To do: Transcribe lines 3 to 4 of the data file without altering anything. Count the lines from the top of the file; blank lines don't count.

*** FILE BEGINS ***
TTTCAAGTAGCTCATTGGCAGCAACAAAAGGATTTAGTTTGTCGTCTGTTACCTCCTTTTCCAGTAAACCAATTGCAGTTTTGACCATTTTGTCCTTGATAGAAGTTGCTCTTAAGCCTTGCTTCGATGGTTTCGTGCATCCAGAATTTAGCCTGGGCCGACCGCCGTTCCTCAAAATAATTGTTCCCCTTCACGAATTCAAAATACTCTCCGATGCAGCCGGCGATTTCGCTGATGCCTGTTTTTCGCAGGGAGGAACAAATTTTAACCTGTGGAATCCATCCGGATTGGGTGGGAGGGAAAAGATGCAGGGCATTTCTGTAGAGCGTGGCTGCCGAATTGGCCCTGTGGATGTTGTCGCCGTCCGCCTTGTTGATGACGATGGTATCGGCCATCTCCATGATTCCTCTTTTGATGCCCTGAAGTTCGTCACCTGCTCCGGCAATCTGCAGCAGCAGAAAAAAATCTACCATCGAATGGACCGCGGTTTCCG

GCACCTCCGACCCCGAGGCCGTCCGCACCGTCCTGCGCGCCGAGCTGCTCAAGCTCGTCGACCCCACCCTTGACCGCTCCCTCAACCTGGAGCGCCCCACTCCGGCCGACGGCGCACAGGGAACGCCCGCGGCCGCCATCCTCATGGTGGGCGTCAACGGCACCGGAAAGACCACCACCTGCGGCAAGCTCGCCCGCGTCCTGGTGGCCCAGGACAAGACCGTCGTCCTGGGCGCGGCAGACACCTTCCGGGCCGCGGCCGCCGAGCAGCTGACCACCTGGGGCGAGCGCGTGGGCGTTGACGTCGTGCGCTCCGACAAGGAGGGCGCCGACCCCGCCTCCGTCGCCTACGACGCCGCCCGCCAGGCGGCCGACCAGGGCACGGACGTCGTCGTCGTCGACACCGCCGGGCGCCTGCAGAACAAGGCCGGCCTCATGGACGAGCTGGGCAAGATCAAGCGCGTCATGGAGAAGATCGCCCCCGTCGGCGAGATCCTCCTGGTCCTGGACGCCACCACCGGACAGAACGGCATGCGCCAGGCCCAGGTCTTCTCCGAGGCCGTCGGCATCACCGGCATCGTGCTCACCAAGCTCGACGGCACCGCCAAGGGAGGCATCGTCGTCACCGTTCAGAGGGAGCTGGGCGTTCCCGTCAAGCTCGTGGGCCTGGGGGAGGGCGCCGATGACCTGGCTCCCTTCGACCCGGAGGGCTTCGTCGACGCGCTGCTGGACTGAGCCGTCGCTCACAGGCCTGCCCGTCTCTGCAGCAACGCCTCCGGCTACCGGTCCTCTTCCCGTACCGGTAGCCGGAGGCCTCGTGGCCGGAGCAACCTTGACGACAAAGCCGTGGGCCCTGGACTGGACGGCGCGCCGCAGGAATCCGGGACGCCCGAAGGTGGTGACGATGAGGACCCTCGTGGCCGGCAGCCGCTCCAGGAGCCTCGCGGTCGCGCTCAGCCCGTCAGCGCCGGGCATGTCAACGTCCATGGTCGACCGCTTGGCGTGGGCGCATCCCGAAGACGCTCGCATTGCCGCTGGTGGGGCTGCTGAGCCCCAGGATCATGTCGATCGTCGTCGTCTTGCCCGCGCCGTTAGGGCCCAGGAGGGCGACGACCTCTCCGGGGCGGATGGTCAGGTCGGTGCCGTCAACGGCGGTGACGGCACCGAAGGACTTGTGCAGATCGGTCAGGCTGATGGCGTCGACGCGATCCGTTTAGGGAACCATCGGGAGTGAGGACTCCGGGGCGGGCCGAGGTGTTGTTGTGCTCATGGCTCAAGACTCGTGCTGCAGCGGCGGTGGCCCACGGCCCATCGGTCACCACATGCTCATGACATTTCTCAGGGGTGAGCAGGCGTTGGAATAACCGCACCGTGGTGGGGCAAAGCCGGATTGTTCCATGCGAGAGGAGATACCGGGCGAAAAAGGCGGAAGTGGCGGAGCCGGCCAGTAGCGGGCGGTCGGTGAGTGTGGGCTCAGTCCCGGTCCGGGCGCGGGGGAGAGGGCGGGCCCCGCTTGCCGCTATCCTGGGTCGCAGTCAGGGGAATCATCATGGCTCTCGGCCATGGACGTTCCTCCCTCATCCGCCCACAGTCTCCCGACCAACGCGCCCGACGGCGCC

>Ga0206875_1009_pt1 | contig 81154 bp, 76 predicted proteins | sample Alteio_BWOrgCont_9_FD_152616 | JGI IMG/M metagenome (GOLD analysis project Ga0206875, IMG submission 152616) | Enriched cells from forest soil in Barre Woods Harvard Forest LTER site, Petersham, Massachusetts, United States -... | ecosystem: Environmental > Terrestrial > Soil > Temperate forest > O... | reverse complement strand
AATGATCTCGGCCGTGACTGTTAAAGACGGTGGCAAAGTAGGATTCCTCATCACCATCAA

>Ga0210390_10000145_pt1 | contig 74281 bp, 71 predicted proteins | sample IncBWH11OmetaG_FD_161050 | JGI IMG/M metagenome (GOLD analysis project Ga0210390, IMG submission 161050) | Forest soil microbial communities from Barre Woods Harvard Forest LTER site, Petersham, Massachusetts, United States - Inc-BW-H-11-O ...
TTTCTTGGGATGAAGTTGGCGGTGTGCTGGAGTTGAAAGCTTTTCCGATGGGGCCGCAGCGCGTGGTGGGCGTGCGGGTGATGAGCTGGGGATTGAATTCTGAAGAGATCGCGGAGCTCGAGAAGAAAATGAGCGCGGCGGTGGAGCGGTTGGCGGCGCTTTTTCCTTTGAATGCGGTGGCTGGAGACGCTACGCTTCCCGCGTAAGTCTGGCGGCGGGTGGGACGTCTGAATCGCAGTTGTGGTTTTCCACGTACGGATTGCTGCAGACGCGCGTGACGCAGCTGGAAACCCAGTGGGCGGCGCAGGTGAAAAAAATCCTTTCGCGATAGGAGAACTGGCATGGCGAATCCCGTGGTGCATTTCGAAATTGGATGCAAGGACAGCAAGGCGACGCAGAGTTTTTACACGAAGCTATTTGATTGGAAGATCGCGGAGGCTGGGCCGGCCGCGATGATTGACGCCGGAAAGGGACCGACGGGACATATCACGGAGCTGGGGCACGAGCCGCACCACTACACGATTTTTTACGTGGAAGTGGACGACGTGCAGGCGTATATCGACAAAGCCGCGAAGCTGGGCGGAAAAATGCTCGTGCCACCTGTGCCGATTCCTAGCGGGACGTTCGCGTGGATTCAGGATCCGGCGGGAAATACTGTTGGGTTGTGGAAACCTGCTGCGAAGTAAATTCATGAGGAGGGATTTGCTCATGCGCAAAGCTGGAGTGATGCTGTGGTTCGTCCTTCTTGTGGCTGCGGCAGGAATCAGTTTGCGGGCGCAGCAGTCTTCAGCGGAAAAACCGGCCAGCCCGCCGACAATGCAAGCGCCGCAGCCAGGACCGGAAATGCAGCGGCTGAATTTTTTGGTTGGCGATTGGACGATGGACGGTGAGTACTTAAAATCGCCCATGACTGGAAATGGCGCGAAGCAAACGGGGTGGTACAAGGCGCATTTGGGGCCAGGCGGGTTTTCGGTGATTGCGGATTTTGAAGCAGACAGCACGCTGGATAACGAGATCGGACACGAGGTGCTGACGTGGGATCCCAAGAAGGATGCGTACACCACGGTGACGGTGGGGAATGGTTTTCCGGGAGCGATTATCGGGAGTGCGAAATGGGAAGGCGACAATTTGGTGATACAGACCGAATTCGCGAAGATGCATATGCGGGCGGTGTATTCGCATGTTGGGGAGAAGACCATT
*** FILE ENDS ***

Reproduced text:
>Ga0206875_1009_pt1 | contig 81154 bp, 76 predicted proteins | sample Alteio_BWOrgCont_9_FD_152616 | JGI IMG/M metagenome (GOLD analysis project Ga0206875, IMG submission 152616) | Enriched cells from forest soil in Barre Woods Harvard Forest LTER site, Petersham, Massachusetts, United States -... | ecosystem: Environmental > Terrestrial > Soil > Temperate forest > O... | reverse complement strand
AATGATCTCGGCCGTGACTGTTAAAGACGGTGGCAAAGTAGGATTCCTCATCACCATCAA